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ronnie_suburban

Curing and Cooking with Ruhlman & Polcyn's "Charcuterie" (Part 2)

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[Moderator note: The original Cooking with Ruhlman & Polcyn's "Charcuterie" topic became too large for our servers to handle efficiently, so we've divided it up; the preceding part of this discussion is here: Cooking with Ruhlman & Polcyn's "Charcuterie" (Part 1)]

 

 

 

 

Looks great Ron. What kind of smoker is that? I don't think I'd have a prayer of holding mine below 100 degrees, so cold smoked probably isn't a player in this house unless I do some very serious jury rigging.




That is a Great Outdoors brand Smokey Mountain Cooker which is actually propane-powered. In many cases, that gas power is great because it makes maintaining temperature fairly easy. It's basically built for efficient hot smoking. A cast iron box sits in a frame above the heat source and the wood chunks burn pretty evenly over time. I think the manufacturer recommends using chips but I've found that chunks burn longer and produce a better smoke.

Because I was too lazy yesterday to rig my dryer vent-aided cold smoker (a weekend project, it seems), I decided to try something new with the SMC. I only used the gas flame until the cherry wood chunks started to burn. Once they did, I shut down the gas entirely and loaded up the water pan with ice. From there, via the use of damper control, I was able to keep those chunks smoking for about 4 hours. It worked out great because the temperature stayed low and it was largely controllable. During those 4 hours, I dumped the melted ice from the water pan and refilled it with fresh ice 2 times. Also, one time near the end, I placed a single ice cube in the fire box to cool things down a bit.

I'll be curious to see how it turned out because if it did work well, I think there's some cold-smoked salmon in my very near future. At this point, I don't foresee any reason why it may have failed. But, until you taste the final product, you never know for sure. *fingers crossed* wink.gif

=R=
Edited by Mjx Note added. (log)

"Hey, hey, careful man! There's a beverage here!" --The Dude, The Big Lebowski

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ronnie_suburban 'at' yahoo.com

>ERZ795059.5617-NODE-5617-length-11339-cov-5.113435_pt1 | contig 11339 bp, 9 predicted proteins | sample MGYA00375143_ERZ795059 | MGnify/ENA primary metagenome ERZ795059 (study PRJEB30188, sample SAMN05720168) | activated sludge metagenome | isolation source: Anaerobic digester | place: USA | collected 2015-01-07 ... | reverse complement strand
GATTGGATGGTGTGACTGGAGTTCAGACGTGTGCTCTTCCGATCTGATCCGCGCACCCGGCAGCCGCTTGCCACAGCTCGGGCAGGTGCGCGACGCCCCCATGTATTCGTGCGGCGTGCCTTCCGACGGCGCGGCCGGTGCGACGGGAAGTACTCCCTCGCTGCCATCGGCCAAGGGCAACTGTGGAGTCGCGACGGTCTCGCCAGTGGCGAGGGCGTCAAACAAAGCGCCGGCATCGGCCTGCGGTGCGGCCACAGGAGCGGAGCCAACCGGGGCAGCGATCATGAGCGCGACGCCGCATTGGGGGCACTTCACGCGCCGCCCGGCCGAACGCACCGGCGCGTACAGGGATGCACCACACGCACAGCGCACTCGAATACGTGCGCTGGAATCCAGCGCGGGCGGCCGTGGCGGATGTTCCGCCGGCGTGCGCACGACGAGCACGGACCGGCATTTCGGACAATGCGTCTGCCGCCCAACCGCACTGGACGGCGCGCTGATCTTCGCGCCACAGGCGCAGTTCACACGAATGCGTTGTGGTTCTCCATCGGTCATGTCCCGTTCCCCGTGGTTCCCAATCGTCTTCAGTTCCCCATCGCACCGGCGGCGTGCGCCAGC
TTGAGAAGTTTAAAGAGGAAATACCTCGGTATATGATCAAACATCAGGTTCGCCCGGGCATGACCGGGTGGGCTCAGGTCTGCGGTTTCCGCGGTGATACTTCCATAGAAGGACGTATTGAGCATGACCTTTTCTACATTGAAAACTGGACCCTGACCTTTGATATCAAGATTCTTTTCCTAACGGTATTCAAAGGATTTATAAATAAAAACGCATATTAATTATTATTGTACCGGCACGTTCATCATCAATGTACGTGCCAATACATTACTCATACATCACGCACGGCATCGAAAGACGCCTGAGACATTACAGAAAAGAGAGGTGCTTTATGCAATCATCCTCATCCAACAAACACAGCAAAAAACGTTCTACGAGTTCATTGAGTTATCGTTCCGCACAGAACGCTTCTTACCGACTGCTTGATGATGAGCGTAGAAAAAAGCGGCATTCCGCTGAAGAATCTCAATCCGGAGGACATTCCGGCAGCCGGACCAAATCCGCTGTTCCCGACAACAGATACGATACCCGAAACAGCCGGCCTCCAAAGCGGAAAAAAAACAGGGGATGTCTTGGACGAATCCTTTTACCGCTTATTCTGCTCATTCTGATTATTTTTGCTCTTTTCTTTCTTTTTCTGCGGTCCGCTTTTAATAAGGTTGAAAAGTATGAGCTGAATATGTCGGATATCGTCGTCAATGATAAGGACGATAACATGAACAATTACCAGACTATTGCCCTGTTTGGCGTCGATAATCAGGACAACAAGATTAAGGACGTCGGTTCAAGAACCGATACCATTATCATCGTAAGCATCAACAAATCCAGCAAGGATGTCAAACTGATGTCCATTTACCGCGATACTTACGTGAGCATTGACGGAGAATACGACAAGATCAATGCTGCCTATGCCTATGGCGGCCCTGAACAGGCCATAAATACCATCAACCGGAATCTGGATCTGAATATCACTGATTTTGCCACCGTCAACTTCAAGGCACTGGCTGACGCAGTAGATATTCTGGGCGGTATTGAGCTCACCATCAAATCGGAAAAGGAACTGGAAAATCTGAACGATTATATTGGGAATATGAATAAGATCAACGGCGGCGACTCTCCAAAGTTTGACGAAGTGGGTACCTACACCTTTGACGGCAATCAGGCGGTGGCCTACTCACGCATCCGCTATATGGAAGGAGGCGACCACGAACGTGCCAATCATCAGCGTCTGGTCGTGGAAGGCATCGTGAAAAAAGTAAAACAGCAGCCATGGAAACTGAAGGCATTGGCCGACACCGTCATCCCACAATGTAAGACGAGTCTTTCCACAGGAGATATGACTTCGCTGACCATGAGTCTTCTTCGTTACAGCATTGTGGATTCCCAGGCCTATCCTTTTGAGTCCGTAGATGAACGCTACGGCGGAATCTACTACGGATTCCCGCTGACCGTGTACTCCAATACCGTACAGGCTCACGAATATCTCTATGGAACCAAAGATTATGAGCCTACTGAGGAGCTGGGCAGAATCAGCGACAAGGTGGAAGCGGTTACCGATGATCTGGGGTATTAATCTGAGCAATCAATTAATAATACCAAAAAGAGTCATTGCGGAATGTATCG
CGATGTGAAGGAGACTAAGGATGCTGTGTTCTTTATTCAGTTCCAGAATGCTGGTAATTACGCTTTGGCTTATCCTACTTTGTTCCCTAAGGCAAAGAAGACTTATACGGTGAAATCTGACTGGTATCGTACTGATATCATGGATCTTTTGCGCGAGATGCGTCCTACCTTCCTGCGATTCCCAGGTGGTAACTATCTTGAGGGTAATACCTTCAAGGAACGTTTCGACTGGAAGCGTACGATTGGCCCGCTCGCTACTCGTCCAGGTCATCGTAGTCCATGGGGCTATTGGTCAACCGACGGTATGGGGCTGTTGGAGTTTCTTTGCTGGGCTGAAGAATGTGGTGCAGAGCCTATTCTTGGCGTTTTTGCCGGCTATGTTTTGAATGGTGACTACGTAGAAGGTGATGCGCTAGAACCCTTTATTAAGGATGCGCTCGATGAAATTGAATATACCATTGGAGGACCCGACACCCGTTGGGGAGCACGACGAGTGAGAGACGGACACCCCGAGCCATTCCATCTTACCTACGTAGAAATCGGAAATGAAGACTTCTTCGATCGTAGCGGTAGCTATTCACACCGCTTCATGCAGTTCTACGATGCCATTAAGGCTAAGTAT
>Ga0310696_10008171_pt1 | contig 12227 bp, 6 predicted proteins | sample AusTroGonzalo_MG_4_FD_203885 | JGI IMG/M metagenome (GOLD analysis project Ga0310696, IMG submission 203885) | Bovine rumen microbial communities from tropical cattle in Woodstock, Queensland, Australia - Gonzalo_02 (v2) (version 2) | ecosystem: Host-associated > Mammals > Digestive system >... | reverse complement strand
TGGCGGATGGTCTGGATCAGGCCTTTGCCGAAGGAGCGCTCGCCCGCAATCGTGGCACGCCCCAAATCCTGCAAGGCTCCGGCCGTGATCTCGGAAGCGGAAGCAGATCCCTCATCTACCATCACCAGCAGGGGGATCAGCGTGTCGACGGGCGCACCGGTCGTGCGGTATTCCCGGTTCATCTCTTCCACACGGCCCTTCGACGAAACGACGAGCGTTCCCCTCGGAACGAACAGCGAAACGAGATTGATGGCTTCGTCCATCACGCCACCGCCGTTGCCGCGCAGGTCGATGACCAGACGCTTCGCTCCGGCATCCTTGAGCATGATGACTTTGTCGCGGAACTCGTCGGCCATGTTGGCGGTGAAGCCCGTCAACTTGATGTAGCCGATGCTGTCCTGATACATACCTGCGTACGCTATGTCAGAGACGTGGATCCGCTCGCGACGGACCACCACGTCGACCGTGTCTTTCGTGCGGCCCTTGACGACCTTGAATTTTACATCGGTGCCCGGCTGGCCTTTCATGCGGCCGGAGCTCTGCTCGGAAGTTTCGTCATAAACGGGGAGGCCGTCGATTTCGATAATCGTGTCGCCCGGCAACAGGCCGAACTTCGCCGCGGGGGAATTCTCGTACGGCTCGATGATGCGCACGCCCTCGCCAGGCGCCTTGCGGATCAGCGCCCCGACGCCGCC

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Michael....I do thank you for your continued interest in this thread - it makes it so interesting to have your input.

I would like to second that motion. Michael, your comments are invaluable, and we really appreciate your participation and continued input. We're all learning here, which is what eG is all about, and you are miles ahead of any of the rest of us on these topics, so please continue to comment and contribute. I think I speak for the other participants that we're all grateful for your book and your help.

you all have given me more than i've given you. and for that gift and that honor, thank you.

all your work and words will result in more people demanding better pork which will result in happier healthier pigs and happier healthier farmers and happier healthier people. and that is better by far even than the bacon itself.

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you all have given me more than i've given you.  and for that gift and that honor, thank you.

I'm not sure how you figure that. It was the hard work and enthusiasm of both Brian and yourself that created the book and inspired me to begin.

gallery_16509_1680_50787.jpg

My curing projects are beginning to come out now. This is the bresaola that went into the curing chamber (fancy term for the hi jacked refrigerator in the garage) on March 7th at 1.5 lbs and removed yesterday at 15 oz.

Great flavor and texture and never a hint of mold of any sort.

The duck breast proscuito should be ready tomorrow or Friday, along with the Tuscan salami.


Dave Valentin

Retired Explosive Detection K9 Handler

"So, what if we've got it all backwards?" asks my son.

"Got what backwards?" I ask.

"What if chicken tastes like rattlesnake?" My son, the Einstein of the family.

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One of my lamb prosciuttos is ready, ate it last night. Fantastic. I'll post pics when i get a chance.

jason

Jason, I have a leg of lamb curing right now, inspired by your upthread post. It should be ready to come out of the cure and begin "hang time" in a day or so.

We are making lamb, rosemary, garlic and feta sausages tonite of our own design. I'll post pics tomorrow.


Dave Valentin

Retired Explosive Detection K9 Handler

"So, what if we've got it all backwards?" asks my son.

"Got what backwards?" I ask.

"What if chicken tastes like rattlesnake?" My son, the Einstein of the family.

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bombdog, did you use boneless or bone-in?

The boneless one i actually prefer. i can slice it more easily very thinly for sammiches and platters, and it si less lamby. It is still gamey and lamby, but the bone-in one was almost overwhelmingly so.